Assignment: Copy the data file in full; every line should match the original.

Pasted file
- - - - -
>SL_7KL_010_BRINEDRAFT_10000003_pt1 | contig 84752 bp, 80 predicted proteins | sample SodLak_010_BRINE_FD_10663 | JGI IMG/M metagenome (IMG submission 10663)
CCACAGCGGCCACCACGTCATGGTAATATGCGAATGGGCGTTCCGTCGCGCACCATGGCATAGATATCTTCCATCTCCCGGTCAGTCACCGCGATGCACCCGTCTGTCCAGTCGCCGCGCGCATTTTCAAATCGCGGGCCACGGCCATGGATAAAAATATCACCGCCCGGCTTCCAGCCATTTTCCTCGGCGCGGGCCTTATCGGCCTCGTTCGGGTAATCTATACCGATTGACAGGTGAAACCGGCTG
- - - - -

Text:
>SL_7KL_010_BRINEDRAFT_10000003_pt1 | contig 84752 bp, 80 predicted proteins | sample SodLak_010_BRINE_FD_10663 | JGI IMG/M metagenome (IMG submission 10663)
CCACAGCGGCCACCACGTCATGGTAATATGCGAATGGGCGTTCCGTCGCGCACCATGGCATAGATATCTTCCATCTCCCGGTCAGTCACCGCGATGCACCCGTCTGTCCAGTCGCCGCGCGCATTTTCAAATCGCGGGCCACGGCCATGGATAAAAATATCACCGCCCGGCTTCCAGCCATTTTCCTCGGCGCGGGCCTTATCGGCCTCGTTCGGGTAATCTATACCGATTGACAGGTGAAACCGGCTG